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Hong Kong exploring CBDC as part of fintech strategy


The Hong Kong Monetary Authority (HKMA) published a white paper of retail-focused central bank digital currency (CBDC). It is titled “e-HKD: A technical perspective”.

Thus, according to the press release, the document is part of a research paper on the technical aspects of CBDC. The regulator recalled that in June 2021 it announced the Fintech 2025 strategy. One of the main directions of which is the study of digital currency in terms of readiness for its implementation.

In addition to working with other central banks on the cross-border use of CBDC, the Office has begun to study the prospects for the issuance of retail digital currency in Hong Kong (e-HKD). HKMA’s partner is the Hong Kong BIS Innovation Hub Center.

The white paper

In the white paper, the regulator revealed potential technical design options for the release and distribution of retail CBDCs. And presented an architecture that includes “an innovative mechanism for maintaining transaction confidentiality.”

The HKMA assumes a two-tier system for such assets: a wholesale layer for the issuance and repayment of CBDC by the central bank; and a retail layer for distribution by commercial institutions in the form of digital money.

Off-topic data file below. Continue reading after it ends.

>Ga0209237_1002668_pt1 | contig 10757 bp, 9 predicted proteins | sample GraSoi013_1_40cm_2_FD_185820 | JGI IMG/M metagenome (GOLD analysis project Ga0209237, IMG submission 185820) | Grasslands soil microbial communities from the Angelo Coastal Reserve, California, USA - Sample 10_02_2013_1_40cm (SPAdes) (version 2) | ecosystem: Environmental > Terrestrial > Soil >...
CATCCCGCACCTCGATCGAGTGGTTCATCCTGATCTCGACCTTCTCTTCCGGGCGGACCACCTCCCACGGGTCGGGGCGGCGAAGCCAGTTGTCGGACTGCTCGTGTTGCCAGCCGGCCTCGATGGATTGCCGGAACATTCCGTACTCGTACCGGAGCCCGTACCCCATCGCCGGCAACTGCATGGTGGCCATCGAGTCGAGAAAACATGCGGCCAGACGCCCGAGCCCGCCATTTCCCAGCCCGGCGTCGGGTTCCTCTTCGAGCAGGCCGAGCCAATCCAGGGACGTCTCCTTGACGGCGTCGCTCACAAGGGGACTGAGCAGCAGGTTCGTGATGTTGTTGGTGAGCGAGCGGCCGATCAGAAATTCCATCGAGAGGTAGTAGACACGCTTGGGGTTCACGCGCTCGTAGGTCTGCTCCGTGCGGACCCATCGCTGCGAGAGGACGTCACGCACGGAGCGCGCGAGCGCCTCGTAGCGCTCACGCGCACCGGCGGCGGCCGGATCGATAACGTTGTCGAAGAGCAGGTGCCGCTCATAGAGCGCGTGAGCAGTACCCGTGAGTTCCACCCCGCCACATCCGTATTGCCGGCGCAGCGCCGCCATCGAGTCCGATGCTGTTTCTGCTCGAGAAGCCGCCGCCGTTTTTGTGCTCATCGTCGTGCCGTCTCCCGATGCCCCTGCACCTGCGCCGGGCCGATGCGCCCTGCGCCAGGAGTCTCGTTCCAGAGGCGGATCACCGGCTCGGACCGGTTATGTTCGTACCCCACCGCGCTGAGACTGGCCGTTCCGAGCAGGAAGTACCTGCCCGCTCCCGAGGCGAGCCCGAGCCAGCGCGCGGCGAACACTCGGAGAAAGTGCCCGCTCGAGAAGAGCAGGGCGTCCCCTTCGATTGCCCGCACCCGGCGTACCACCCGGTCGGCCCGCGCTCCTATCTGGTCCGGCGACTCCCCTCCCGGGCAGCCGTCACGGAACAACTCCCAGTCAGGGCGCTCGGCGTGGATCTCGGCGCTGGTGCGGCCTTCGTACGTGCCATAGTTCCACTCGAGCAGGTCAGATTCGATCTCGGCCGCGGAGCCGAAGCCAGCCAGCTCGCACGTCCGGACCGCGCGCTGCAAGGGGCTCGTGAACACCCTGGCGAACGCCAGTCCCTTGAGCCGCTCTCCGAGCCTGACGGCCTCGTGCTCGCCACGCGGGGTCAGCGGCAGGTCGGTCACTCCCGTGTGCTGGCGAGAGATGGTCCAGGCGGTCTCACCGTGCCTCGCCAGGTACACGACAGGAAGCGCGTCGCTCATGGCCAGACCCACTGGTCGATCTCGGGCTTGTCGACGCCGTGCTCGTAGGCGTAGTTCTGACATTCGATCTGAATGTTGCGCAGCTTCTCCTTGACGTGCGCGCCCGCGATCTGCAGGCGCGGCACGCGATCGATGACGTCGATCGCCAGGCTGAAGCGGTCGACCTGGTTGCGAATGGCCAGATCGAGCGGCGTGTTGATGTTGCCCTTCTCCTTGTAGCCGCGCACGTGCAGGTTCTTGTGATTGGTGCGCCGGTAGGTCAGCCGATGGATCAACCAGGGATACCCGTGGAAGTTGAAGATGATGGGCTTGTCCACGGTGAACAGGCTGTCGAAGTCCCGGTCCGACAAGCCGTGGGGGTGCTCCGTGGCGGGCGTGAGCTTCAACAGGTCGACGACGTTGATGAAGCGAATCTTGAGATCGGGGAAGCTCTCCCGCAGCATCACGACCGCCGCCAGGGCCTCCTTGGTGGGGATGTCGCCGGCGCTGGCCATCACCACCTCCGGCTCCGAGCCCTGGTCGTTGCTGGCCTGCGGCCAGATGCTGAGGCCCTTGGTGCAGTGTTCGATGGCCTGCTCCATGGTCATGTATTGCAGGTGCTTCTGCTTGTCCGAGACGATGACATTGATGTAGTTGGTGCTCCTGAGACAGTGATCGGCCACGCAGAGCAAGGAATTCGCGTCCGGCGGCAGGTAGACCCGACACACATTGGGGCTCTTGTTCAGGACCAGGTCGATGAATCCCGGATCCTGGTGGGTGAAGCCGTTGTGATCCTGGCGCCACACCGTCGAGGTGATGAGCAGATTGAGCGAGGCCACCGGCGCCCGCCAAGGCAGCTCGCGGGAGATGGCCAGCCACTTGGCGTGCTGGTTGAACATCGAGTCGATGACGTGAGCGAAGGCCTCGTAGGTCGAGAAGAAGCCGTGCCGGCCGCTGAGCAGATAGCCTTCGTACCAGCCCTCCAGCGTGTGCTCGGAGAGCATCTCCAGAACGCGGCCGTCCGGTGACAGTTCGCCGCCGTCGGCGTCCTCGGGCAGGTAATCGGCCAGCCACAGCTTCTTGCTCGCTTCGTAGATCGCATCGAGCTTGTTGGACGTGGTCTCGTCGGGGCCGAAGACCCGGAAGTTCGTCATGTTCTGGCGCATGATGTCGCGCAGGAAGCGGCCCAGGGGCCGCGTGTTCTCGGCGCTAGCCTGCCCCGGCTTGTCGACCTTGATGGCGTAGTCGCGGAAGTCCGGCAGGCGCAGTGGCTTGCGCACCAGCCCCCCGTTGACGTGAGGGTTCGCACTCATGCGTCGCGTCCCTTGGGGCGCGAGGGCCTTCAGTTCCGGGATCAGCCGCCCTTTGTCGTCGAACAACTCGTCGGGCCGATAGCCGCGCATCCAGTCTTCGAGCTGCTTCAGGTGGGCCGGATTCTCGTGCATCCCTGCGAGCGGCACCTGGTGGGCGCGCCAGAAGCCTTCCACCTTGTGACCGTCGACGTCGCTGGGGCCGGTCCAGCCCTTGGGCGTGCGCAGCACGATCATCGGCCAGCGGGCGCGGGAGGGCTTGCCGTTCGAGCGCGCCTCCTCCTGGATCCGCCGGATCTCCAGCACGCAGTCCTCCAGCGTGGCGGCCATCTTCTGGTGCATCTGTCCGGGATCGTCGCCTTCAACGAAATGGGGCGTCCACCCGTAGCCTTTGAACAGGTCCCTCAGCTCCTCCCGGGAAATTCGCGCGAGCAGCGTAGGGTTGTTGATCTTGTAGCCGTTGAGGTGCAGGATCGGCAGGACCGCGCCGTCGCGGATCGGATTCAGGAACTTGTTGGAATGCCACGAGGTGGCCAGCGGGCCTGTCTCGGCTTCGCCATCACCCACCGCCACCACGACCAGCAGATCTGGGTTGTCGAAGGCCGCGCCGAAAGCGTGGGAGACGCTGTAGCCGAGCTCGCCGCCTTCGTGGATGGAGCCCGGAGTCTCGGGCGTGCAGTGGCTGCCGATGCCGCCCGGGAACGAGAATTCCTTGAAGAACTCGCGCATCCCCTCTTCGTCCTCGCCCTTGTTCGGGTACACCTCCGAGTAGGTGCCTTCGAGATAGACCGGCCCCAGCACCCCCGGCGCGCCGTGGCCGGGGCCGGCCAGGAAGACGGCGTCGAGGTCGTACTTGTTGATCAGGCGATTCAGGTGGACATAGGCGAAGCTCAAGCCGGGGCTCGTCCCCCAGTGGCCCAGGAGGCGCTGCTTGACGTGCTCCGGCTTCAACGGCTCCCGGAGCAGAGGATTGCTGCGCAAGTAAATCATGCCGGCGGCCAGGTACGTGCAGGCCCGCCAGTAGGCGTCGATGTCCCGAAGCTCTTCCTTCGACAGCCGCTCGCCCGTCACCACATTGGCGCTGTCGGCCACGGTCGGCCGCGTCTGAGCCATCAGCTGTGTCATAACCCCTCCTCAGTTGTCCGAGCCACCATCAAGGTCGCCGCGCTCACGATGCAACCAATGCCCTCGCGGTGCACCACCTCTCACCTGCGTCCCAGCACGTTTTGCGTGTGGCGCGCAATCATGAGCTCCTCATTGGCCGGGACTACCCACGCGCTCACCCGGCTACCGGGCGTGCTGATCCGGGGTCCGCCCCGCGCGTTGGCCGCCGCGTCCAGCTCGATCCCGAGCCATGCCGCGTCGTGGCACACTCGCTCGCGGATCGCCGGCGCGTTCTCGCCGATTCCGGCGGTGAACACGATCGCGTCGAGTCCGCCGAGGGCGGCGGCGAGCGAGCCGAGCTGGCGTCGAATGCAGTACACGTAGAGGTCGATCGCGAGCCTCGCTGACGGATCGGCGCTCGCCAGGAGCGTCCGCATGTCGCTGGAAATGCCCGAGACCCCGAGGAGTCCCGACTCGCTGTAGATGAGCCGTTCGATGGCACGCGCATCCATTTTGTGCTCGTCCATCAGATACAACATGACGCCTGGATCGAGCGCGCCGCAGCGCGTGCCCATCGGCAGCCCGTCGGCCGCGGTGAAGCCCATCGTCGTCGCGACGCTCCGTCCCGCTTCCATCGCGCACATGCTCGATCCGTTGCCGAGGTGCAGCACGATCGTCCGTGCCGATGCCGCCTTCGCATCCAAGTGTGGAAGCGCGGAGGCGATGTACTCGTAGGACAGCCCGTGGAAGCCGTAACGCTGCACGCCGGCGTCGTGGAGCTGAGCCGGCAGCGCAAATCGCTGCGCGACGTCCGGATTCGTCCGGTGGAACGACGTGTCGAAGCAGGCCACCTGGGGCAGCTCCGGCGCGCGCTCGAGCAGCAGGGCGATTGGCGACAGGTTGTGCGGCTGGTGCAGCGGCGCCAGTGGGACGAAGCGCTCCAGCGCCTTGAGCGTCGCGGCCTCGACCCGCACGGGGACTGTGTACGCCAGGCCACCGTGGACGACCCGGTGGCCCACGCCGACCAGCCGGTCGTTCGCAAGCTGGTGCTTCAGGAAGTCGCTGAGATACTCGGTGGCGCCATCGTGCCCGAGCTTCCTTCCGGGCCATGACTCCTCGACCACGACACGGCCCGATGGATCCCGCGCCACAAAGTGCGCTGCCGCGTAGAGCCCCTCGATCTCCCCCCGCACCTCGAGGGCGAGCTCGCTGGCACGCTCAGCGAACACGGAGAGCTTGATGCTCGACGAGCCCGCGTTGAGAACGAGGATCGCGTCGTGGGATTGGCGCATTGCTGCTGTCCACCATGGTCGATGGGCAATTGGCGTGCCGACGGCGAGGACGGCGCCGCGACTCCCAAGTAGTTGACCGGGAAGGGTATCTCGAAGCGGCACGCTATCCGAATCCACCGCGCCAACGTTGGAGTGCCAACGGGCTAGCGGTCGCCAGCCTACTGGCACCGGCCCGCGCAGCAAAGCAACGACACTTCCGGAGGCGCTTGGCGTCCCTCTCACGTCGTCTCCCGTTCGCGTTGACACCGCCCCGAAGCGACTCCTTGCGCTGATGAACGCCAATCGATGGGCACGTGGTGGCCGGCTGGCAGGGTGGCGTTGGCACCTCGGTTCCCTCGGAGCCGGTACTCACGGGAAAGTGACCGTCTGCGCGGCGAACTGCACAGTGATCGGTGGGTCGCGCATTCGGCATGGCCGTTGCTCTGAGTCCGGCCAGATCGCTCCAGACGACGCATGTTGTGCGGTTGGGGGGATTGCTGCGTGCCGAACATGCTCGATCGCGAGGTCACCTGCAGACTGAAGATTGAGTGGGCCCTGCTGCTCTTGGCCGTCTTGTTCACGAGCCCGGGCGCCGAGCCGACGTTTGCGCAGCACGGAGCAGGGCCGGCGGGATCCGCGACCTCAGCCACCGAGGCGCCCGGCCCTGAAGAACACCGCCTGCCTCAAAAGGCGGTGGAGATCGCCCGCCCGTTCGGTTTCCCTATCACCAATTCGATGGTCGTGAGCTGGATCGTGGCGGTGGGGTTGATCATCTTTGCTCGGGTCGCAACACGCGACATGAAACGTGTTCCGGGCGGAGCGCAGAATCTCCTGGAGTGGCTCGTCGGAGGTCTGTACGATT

The Office in the document also listed a number of issues for further study of the digital currency. On which it turned to scientific and industry experts to collect opinions and comments.


“The white paper marks the first step in our technical research for e-HKD. The knowledge gained as a result of this work. Together with the experience we have gained in other CBDC projects, will help justify further consideration and discussion of e-HKD,” said Eddie Yue, the Chief Executive of HKMA.

Recall that BIS, in a joint study with a group of central banks, came to the conclusion that public and private sector cooperation is necessary for the effectiveness of CBDC.

Based on the results obtained during the mBridge (formerly Inthanon-LionRock) project, the institution’s specialists stated that the use of digital currencies in cross-border payments can reduce the transaction time to seconds and reduce their cost by 50%.

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